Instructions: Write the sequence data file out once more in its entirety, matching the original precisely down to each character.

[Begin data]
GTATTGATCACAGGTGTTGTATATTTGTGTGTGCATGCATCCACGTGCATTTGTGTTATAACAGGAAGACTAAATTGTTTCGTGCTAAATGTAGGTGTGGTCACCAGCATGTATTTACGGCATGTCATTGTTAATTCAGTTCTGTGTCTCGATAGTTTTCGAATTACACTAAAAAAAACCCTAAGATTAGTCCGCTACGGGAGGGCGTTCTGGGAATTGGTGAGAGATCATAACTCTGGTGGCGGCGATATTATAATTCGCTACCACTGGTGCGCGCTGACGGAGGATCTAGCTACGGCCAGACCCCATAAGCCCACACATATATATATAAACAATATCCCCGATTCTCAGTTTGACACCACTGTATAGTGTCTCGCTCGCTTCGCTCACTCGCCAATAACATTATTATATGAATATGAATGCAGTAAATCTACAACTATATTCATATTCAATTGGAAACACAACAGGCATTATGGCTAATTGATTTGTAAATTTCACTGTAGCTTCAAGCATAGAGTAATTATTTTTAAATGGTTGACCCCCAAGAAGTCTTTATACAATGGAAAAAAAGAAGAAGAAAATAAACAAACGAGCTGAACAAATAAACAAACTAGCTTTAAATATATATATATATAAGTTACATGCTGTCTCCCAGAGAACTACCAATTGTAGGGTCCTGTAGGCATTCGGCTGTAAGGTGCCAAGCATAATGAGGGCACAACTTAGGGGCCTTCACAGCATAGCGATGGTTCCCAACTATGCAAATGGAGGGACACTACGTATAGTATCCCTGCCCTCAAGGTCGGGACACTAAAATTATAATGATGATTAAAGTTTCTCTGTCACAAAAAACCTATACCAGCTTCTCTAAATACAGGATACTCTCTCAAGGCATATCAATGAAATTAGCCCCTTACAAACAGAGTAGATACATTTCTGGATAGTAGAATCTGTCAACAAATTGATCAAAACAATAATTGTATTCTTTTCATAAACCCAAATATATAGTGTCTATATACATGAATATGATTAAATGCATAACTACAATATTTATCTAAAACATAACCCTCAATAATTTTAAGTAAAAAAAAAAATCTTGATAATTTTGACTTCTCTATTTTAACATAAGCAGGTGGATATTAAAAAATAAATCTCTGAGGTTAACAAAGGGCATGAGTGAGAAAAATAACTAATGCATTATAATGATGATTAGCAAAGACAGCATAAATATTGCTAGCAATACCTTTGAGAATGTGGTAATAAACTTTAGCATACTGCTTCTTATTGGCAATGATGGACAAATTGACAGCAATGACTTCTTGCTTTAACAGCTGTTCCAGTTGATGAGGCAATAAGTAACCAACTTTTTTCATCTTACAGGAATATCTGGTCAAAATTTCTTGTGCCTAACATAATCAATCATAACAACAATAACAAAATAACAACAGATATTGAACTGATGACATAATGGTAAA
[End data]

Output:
GTATTGATCACAGGTGTTGTATATTTGTGTGTGCATGCATCCACGTGCATTTGTGTTATAACAGGAAGACTAAATTGTTTCGTGCTAAATGTAGGTGTGGTCACCAGCATGTATTTACGGCATGTCATTGTTAATTCAGTTCTGTGTCTCGATAGTTTTCGAATTACACTAAAAAAAACCCTAAGATTAGTCCGCTACGGGAGGGCGTTCTGGGAATTGGTGAGAGATCATAACTCTGGTGGCGGCGATATTATAATTCGCTACCACTGGTGCGCGCTGACGGAGGATCTAGCTACGGCCAGACCCCATAAGCCCACACATATATATATAAACAATATCCCCGATTCTCAGTTTGACACCACTGTATAGTGTCTCGCTCGCTTCGCTCACTCGCCAATAACATTATTATATGAATATGAATGCAGTAAATCTACAACTATATTCATATTCAATTGGAAACACAACAGGCATTATGGCTAATTGATTTGTAAATTTCACTGTAGCTTCAAGCATAGAGTAATTATTTTTAAATGGTTGACCCCCAAGAAGTCTTTATACAATGGAAAAAAAGAAGAAGAAAATAAACAAACGAGCTGAACAAATAAACAAACTAGCTTTAAATATATATATATATAAGTTACATGCTGTCTCCCAGAGAACTACCAATTGTAGGGTCCTGTAGGCATTCGGCTGTAAGGTGCCAAGCATAATGAGGGCACAACTTAGGGGCCTTCACAGCATAGCGATGGTTCCCAACTATGCAAATGGAGGGACACTACGTATAGTATCCCTGCCCTCAAGGTCGGGACACTAAAATTATAATGATGATTAAAGTTTCTCTGTCACAAAAAACCTATACCAGCTTCTCTAAATACAGGATACTCTCTCAAGGCATATCAATGAAATTAGCCCCTTACAAACAGAGTAGATACATTTCTGGATAGTAGAATCTGTCAACAAATTGATCAAAACAATAATTGTATTCTTTTCATAAACCCAAATATATAGTGTCTATATACATGAATATGATTAAATGCATAACTACAATATTTATCTAAAACATAACCCTCAATAATTTTAAGTAAAAAAAAAAATCTTGATAATTTTGACTTCTCTATTTTAACATAAGCAGGTGGATATTAAAAAATAAATCTCTGAGGTTAACAAAGGGCATGAGTGAGAAAAATAACTAATGCATTATAATGATGATTAGCAAAGACAGCATAAATATTGCTAGCAATACCTTTGAGAATGTGGTAATAAACTTTAGCATACTGCTTCTTATTGGCAATGATGGACAAATTGACAGCAATGACTTCTTGCTTTAACAGCTGTTCCAGTTGATGAGGCAATAAGTAACCAACTTTTTTCATCTTACAGGAATATCTGGTCAAAATTTCTTGTGCCTAACATAATCAATCATAACAACAATAACAAAATAACAACAGATATTGAACTGATGACATAATGGTAAA